I love your show Mike. Keep up the good work! Anytime you want to learn about repairing a slate roof (truly, a dirty job), just send me an email.
    God bless.
    Dr. Slate

  • Stuart

    I heard long ago that a real worker is one who has to wash his hands BEFORE he uses the bathroom. Excellent as always Mike!

  • Sandra

    BRAVO!!! This badly needed to be said!!! Thank you!!!

  • Pia Y.

    Mike, anything I write would be terribly redundant, so I won’t waste your time.
    Instead, with your kind consent, I would like to take this spot to express how amazing are the people who have left comments and anecdotes here. The expertise and artistry exhibited are so far beyond anything I could ever dream of attaining.
    You are right to say that those who possess manual skills and knowledge of true labor do not need a voice to advocate for them… they can be heard loud and clear on their own.

  • Steve

    I’m a High School Technology Education Teacher (Industrial Arts). I’ve been teaching High School students for the past 11 years metal shop, wood shop, small engine repair, home repair, energy systems, just to name a few. Recently my district has failed to realize the importance of these hands on classes and has slowly been cutting away at them. This year my district has decided to do away with the majority of these classes and after 11 years of making a difference in my students lives, I find myself looking for a new job. My district was one of the last in our area to offer such a wide variety of these work based programs and I’m very saddened to see them go.

    Well said Mike and keep up the “Dirty Work”

  • Pablo Fuentes

    Right on point, Mike!

    I am the CEO and Founder of WorkersNow.com, a company that aims at the exact issues you mention.

    We are also located in San Francisco. It would be great to meet up.

    All the Best,

    Pablo
    @WorkersNow

  • Bill W.

    Well said, Mike. It’s something that, obviously, needed to be said: I cannot think of a better person than yourself to have said it. Keep up the great work with all that you do!

  • Jim K

    For the last year I had the opportunity to be an adjunct professor at a local university. Interacting with the students was fascinating for me and I came to realize that some students should not be in college going for a 4 year degree. I flunked 3 students out of 30. Why are they there? My taxes pay part of their tuition, it was a huge waste.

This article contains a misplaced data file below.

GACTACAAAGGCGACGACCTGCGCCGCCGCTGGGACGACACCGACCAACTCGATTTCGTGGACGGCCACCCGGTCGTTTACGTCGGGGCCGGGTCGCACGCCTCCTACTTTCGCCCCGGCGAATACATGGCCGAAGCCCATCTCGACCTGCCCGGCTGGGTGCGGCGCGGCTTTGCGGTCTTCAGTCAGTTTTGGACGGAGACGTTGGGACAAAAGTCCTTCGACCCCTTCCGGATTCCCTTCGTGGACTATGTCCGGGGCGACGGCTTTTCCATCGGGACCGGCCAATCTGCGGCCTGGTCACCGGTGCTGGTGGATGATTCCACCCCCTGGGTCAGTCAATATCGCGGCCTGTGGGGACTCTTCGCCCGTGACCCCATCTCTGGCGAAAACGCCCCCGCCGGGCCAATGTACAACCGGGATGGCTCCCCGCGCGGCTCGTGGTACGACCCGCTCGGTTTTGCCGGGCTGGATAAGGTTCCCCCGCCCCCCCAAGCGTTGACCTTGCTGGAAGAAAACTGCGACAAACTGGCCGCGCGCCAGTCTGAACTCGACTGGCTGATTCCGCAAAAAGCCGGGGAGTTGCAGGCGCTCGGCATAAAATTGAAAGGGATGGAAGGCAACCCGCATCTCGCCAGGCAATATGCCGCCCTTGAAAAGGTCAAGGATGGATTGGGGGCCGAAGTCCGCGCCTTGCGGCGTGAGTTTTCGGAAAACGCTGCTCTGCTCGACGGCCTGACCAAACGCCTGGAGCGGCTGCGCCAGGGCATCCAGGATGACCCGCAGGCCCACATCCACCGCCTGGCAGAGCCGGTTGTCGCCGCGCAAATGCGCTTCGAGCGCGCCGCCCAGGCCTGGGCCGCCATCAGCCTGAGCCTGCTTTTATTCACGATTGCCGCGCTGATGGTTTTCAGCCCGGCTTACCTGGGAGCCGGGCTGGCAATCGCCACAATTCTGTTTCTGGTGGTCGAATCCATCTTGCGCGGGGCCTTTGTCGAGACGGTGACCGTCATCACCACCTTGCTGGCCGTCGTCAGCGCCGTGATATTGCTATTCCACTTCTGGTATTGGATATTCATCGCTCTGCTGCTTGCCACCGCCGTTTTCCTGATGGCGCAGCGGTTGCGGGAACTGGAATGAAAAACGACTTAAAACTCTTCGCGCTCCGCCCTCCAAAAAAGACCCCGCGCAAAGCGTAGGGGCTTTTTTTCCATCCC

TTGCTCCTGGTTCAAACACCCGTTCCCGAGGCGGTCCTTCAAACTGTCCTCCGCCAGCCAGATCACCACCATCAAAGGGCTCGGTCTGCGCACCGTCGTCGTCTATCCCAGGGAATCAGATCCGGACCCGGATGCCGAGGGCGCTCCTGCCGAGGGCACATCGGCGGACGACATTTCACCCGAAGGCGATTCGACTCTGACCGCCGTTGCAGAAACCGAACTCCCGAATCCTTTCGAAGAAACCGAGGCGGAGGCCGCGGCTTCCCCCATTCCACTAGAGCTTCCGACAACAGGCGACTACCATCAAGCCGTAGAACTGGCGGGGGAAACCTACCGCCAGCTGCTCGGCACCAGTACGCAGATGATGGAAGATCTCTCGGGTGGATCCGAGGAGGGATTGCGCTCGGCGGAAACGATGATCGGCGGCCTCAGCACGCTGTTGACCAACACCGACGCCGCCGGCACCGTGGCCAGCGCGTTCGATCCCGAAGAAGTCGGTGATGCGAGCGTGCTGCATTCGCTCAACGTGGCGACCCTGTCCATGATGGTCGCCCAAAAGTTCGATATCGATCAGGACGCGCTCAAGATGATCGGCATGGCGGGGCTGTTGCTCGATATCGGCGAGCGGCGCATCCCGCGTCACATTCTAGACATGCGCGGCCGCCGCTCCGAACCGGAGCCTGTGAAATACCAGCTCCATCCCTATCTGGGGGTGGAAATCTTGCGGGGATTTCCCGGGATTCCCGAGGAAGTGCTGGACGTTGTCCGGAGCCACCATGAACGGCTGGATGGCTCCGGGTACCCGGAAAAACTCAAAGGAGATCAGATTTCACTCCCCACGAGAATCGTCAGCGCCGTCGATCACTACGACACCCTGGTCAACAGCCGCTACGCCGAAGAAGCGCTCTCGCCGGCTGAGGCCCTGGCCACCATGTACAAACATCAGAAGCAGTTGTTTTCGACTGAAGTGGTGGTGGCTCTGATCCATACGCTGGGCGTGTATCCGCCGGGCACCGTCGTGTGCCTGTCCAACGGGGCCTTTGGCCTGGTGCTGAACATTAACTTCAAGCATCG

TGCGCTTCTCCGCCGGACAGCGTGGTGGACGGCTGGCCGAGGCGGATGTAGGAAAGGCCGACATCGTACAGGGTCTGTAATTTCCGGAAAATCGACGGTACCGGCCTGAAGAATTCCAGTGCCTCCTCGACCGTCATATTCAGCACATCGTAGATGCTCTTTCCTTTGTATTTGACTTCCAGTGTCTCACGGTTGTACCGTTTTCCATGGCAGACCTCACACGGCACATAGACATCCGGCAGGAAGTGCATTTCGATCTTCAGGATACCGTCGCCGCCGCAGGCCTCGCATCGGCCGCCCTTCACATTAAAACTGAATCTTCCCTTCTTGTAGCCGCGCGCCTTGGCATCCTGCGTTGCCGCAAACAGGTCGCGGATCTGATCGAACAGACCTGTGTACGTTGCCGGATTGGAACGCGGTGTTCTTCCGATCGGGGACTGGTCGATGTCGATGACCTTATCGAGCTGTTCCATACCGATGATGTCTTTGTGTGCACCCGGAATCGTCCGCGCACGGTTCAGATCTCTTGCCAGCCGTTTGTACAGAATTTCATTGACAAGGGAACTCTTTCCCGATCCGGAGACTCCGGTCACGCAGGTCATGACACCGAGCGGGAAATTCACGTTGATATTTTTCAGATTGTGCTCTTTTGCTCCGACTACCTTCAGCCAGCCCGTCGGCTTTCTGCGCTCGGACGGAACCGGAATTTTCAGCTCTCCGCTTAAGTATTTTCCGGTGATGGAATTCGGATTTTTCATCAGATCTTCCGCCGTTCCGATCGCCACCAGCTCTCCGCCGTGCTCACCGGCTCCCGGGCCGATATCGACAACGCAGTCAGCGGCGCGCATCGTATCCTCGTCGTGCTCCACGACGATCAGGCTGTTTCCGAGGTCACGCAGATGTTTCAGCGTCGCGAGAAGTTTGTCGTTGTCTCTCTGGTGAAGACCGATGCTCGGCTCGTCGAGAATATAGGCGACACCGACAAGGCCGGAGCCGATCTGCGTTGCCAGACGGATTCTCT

One hobby of mine is welding and I love metal fabrication. Dabbling in this means I’m exposed to the industry, and exposed to the huge need for qualified welders as Mike mentions. Where are the high school guidance counselors? Why do they not have knowledge of the skill labor jobs, good paying jobs, available to students? Why is the path college degree, college degree, college degree. People are individuals, we need to encourage each person to fulfill their maximum potential, sometimes that means white collar, sometimes that means blue, but we need to make it a choice again.

    Keep up the good work Mike, I hope your wise words didn’t end up falling on dumb ears as I’m suspecting they did.

  • Mike Rowe

    Ladies and Gentlemen –

    Thanks.

    The desire to be taken seriously in public is something I view with considerable suspicion, so going to such a serious place to talk about such a serious topic (in a tie no less) gave me more than a few second thoughts. These comments make me feel very good about that decision.

    What will ultimately come of one trip to DC, no one can say. It’s just another attempt to put a point on the themes that have always run through Dirty Jobs, and hopefully, nudge the needle in the right direction. Your stories and your thoughts are no less important to the conversation, and on a personal level, most encouraging.

    Thank you for sharing both.

    Mike

  • John Branson

    Mike,